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Breakfast: Saturday's regional combine in Houston


Earlier this week, we unveiled the Harris 100, my annual ranking of the top prospects in college football, heading into the 2016 NFL Draft in April. Players from Power 5 conference schools dominate the list, led by Ole Miss LT Laremy Tunsil, the best left tackle prospect I've studied in a while.

Plenty of players on my list grow into NFL players during their years in college. Take Carson Wentz for example. The North Dakota State quarterback led the Bison to two national championships in his two years as a starter. How did he end up at North Dakota State? Well, he was a 5'10" sophomore who couldn't even borrow a star from Rivals when he was in high school.

Check out photos of the top 100 players of this year's draft class according to Texans analyst John Harris.

But, over the next three seasons, he grew to 6'5" as a senior, but at NDSU he finally packed on some weight. When he took his last snap as a Bison, he was a NFL-ready 6'5", 231 lbs. and one of the top quarterbacks in the country. There are plenty of 5-star HS uber-stars on this list as well.

On Saturday, though, another annual tradition takes place, another combine if you will. If the mention of the word combine had you scrambling to check the dates and times of the action in Indianapolis, relax. This isn't THAT combine. This is the NFL's Regional Scouting Combine, one of many that takes place in NFL cities around the country. A few hundred underdog prospects will head for Houston today and early morning Saturday to prepare for, perhaps, the one and only audition for the NFL.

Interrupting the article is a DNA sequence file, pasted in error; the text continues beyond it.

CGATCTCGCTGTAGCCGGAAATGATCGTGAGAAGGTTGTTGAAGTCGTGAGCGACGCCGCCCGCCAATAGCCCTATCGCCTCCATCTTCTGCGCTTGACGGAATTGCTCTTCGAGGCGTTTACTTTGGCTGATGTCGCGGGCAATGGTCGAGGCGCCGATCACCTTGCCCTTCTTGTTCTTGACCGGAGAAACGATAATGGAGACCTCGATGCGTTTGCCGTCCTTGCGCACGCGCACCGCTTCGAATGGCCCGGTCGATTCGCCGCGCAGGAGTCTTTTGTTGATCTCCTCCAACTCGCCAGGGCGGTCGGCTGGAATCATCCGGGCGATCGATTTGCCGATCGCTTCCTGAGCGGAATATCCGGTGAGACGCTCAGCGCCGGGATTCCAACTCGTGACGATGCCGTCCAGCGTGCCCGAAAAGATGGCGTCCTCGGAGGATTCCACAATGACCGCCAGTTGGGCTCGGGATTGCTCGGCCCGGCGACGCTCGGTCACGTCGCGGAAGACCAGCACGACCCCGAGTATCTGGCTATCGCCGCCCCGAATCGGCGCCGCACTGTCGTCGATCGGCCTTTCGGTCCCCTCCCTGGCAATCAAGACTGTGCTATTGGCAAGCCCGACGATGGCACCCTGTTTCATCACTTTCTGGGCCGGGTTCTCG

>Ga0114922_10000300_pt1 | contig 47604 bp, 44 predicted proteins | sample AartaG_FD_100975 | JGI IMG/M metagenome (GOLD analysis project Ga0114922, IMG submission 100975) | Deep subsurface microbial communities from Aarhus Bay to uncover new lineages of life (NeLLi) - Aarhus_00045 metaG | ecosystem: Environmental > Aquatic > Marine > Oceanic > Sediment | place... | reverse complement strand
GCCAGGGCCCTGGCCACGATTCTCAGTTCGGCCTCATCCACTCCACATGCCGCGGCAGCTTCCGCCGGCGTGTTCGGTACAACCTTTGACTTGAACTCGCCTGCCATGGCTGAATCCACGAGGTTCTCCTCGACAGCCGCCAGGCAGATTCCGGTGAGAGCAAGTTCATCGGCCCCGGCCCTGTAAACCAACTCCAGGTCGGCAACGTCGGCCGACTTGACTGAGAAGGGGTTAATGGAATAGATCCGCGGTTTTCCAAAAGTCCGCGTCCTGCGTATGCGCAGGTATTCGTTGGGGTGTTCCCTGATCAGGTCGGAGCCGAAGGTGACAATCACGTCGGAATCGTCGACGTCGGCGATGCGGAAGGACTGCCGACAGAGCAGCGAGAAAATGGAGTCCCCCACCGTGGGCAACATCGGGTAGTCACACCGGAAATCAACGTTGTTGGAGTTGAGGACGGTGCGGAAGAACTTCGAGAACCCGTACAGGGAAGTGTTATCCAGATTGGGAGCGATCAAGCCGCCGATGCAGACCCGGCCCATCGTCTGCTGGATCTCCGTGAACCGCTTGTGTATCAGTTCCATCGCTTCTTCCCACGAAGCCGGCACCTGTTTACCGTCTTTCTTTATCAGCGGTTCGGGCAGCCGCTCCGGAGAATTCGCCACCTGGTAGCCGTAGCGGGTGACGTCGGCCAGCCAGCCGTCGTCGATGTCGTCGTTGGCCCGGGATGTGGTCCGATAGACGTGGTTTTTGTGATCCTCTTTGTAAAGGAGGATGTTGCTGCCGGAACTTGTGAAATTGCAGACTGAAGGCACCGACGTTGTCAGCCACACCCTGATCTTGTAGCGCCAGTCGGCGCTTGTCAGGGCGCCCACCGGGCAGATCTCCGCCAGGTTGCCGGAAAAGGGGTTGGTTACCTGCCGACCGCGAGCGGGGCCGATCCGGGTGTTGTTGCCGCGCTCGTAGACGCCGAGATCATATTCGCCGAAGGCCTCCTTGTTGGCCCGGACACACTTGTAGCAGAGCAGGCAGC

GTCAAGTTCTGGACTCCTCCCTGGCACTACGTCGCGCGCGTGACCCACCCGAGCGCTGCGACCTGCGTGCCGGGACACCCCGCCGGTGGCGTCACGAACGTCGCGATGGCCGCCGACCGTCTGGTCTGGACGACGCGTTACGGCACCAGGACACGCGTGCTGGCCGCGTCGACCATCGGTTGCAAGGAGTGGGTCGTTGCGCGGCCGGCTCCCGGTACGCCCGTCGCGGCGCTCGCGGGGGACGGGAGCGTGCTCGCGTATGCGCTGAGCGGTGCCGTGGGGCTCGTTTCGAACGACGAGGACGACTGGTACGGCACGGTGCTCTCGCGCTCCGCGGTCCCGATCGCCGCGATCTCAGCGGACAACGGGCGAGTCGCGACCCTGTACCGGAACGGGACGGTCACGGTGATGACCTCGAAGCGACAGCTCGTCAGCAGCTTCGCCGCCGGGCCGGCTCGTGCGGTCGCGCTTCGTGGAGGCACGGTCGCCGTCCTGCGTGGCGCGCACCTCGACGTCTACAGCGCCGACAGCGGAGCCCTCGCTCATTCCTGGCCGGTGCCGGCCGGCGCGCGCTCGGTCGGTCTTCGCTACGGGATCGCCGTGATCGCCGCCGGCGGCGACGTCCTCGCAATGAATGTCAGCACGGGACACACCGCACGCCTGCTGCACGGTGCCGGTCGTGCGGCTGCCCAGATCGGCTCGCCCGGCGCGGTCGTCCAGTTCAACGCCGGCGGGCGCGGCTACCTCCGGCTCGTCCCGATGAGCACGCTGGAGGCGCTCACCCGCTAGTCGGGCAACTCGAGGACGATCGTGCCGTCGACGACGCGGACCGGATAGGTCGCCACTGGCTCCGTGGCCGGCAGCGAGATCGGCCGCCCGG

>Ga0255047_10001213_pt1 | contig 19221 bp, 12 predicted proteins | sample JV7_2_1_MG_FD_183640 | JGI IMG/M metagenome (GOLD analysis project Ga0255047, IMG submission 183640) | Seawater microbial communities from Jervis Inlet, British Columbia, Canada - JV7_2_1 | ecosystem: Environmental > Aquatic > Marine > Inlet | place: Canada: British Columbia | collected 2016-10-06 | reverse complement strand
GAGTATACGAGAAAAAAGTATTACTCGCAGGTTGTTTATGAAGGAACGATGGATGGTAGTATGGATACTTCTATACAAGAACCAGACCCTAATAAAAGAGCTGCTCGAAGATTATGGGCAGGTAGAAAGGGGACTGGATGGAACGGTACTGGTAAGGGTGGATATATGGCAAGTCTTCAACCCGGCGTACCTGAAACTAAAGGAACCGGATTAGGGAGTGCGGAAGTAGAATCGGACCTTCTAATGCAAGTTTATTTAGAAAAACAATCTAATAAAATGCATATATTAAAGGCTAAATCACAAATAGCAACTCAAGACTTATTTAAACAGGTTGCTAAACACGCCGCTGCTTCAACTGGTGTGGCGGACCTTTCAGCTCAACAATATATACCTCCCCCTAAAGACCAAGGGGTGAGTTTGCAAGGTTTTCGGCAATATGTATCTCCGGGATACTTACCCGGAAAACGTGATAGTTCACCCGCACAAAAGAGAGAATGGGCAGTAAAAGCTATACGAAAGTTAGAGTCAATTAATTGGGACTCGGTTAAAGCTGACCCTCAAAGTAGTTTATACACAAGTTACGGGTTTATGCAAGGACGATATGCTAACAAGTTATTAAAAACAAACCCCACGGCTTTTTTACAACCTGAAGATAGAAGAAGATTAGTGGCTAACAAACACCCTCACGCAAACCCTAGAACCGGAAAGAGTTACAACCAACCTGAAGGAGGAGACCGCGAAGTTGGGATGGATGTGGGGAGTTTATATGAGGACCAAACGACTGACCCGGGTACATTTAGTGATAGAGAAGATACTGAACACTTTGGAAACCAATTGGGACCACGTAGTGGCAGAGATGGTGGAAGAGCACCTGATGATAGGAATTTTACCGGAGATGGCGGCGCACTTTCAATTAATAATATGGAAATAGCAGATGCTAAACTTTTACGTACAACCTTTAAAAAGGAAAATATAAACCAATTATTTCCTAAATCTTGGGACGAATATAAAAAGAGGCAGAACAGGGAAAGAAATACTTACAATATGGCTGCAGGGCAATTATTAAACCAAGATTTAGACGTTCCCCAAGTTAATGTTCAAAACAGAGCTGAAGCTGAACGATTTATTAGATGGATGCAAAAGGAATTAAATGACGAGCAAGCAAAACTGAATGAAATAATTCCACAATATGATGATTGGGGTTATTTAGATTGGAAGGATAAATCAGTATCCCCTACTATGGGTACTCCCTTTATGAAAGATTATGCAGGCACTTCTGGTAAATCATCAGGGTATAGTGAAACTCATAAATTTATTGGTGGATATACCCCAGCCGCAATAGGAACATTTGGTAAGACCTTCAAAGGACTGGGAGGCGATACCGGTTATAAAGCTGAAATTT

Even though the chances appear slim, there are those that shine at this event and get that unforeseen opportunity to make an NFL roster. Heading into the 2015 season, there were 47 players on NFL rosters that had participated in the regional combine over the past two years. Last year in Houston, there was former Texas A&M S Floyd Raven, McMurry WR Jeret Smith and Villanova RB Kevin Monangai. Former Auburn S Robensen Therezie started for the Falcons against the Texans last fall in Atlanta's win and he was a regional combine participant.

Although Tray Walker played his college ball in Houston at TSU, he participated in the regional combine in Miami; however, he was the rare regional combine participant to get drafted. The Baltimore Ravens selected him in the fourth round at pick 136. Of course, that was earlier than many who participated at the NFL's Scouting Combine in Indianapolis.

There aren't many that make the NFL from this weekend's voyage to Houston, but a few that impress will get that chance in the future.

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